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The Israeli High Court legitimizes torture.

 

The Israeli High Court Legitimizes Torture

Published 21 November 1996 @ 12 Noon

For the second time in less than 48 hours the Israeli High Court, the highest judicial body in Israel, issued a decision which legally legitimizes the use of physical violence during interrogation of Palestinian detainees.

On 14 and 17 November 1996, the court issued decisions making it permissible for General Security Services (GSS) personnel to use “physical pressure” during their interrogations of Muhammad Hamdan from Beit Sira (near Ramallah) and Khadir Mubarak from Halhoul (near Hebron).

Muhammad Hamdan, arrested on 7 October 1996, was subjected to torture, including violent shaking by GSS personnel. On 12 November, Hamdan’s attorney appeared before the Israeli High Court and obtained an injunction preventing GSS personnel from continuing the use of physical pressure against Hamdan. However, following an appeal from the GSS, the High Court withdrew its injunction, affirming that “increased physical pressure”including violent shaking, which can cause death and brain damage, could be legally used against Hamdan during interrogation.

Khadir Mubarak, detained on 21 October 1996, and held in the interrogation section of Ashkelon prison, also appealed to the Israeli High Court to prevent the use of torture during his interrogation. On 17 November, the court rejected the appeal and re-affirmed the use of physical violence against detainees.

The High Court justified the use of violence and torture, including violent shaking, because Hamdan and Mubarak were detained due to suspicions that they possessed information about expected suicide bomb attacks. Neither Hamdan or Mubarak were arrested for their participation in a bomb attack or any activity of this kind.

The recent decisions of the High Court are considered dangerous and constitute a real threat to the lives of Palestinian detainees held in Israeli prisons. According to the ruling, GSS interrogators are provided legal backing to implement torture techniques which includes violent shaking.

The court’s ruling exceeds the recommendations of the Landau Commission that provided for “moderate physical and psychological pressure,” giving even greater freedom to Israeli interrogators in their use of torture. The Landau commission, headed by Moshe Landau, the then head of the High Court in Israel, was formed to investigate the practices of the GSS due to reports of widespread torture in Israeli detention centres. The report, issued in 1987, concluded that it is permissible to use physical and psychological pressure against Palestinian detainees to obtain confessions, and also endorsed specific torture techniques and methods which were never released to the public. At the time of its release, the report evoked wide criticism from the international community, especially United Nations bodies and human rights organizations, due to its legalization and legitimization of torture. Notably, Israel is the only state in the world to enact or adopt such a decision.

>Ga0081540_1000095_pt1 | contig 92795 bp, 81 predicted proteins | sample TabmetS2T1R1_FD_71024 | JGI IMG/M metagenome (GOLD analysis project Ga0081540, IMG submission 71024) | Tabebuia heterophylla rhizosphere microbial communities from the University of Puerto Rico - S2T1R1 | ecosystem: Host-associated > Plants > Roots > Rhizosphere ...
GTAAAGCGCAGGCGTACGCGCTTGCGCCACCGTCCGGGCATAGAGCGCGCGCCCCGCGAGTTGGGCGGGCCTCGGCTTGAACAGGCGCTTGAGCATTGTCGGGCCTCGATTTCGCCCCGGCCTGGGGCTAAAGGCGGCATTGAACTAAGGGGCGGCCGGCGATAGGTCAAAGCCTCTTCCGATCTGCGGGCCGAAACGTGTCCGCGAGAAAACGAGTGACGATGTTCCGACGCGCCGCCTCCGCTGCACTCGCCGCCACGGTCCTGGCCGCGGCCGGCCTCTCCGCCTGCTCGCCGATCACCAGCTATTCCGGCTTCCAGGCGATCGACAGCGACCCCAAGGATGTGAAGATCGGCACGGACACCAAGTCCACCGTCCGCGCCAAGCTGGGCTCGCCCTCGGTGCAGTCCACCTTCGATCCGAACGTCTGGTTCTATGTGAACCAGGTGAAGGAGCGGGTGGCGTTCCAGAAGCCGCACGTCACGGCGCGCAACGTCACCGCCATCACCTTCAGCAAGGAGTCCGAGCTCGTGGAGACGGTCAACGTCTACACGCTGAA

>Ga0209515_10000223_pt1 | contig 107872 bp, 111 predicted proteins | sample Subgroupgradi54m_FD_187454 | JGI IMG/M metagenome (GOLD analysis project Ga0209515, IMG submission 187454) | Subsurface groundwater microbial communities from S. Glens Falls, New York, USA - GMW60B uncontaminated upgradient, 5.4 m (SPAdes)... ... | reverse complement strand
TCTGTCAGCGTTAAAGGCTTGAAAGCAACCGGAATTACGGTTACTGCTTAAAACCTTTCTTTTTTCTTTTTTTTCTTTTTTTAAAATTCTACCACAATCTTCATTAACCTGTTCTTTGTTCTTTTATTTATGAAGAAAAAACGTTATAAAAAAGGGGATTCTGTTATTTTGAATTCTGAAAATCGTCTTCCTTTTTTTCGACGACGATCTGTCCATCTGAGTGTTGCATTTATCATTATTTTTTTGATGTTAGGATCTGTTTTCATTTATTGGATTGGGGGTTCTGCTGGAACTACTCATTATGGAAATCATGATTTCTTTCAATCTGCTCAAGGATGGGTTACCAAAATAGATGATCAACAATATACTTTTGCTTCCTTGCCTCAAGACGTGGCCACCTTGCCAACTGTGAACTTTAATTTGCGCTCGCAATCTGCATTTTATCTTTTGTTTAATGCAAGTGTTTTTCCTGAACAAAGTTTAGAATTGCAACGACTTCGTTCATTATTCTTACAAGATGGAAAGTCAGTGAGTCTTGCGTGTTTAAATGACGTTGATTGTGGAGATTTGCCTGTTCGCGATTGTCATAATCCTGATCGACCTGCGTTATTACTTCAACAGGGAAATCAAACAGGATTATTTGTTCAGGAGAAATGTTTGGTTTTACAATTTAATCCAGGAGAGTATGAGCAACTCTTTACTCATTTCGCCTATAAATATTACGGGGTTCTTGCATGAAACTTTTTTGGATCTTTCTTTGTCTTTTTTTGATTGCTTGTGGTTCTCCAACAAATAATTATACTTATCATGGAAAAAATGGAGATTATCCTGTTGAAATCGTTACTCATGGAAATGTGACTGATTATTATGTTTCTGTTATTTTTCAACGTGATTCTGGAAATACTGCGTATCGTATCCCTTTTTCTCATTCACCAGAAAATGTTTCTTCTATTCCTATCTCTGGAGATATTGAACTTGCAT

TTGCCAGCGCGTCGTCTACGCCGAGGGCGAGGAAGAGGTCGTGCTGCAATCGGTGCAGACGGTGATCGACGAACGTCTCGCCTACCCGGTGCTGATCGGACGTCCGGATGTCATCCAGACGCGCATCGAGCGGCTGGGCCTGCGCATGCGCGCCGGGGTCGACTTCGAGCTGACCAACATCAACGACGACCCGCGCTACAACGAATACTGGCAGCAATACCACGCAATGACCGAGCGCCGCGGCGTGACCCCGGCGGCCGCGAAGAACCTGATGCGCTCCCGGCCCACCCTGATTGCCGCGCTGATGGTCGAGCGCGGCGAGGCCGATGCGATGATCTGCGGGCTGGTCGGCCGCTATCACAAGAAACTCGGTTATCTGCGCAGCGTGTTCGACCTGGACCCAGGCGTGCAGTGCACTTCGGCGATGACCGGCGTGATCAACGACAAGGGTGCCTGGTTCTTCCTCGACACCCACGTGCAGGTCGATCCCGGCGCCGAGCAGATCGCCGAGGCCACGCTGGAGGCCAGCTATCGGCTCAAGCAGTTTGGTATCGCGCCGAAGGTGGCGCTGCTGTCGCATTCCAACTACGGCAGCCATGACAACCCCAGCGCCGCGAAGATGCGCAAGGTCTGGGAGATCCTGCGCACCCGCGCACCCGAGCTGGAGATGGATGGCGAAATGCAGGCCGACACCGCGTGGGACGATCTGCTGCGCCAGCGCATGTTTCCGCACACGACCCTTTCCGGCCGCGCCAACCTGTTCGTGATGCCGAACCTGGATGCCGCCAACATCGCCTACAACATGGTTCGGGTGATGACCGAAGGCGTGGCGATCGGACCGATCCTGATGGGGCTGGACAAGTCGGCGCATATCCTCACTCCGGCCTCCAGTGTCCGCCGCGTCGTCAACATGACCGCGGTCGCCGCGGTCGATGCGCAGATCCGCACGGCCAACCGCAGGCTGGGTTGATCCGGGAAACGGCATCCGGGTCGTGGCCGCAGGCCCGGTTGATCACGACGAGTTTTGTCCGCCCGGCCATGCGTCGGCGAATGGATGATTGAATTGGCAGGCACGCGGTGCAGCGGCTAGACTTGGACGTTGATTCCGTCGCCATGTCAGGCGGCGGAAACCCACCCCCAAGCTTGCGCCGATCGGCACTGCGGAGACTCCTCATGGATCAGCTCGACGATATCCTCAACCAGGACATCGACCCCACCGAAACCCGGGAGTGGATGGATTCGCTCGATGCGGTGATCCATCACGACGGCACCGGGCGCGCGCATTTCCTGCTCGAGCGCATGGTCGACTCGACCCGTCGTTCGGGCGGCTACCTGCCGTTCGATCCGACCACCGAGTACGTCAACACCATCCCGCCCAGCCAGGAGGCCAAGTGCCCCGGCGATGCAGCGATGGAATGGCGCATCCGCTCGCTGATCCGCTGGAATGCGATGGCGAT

The ruling further justifies the use of force, giving it legal value and legitimacy, despite the fact that the use of torture is prohibited in all cases according to international human rights standards.

Article II, sub-paragraph 2 of the United Nations Convention Against Torture, which was adopted in 1984 and to which the Israeli government is party, states that “no exceptional circumstances whatsoever, whether a state of war or threat of war, internal political instability or any other public emergency, may be involved as justification of torture.”

In addition, the decisions of the Israeli court are a grave breach of the Fourth Geneva Convention which state in Article 146 and 147 that contracting parties “enact any legislation necessary to provide effective penal sanctions for persons committing, or ordering to be committed, any of the grave breaches of the present Convention” which includes, “wilful killing, torture or inhuman treatment.”

The Palestinian Centre for Human Rights considers the decisions of the Israeli High court to be extremely dangerous as they give legal license to the use of torture, which has resulted in the deaths of Palestinian detainees.

The Palestinian Centre urges the international community to fulfil its legal obligations to intervene in the continuing use of aggressive torture by Israel and to take penal measures against the perpetrators of such crimes. Furthermore, the Palestinian Centre also calls for all members of the Palestinian, Israeli and international community to protest the decisions by the Israeli High Court which provide for increased physical pressure against detainees during interrogation.

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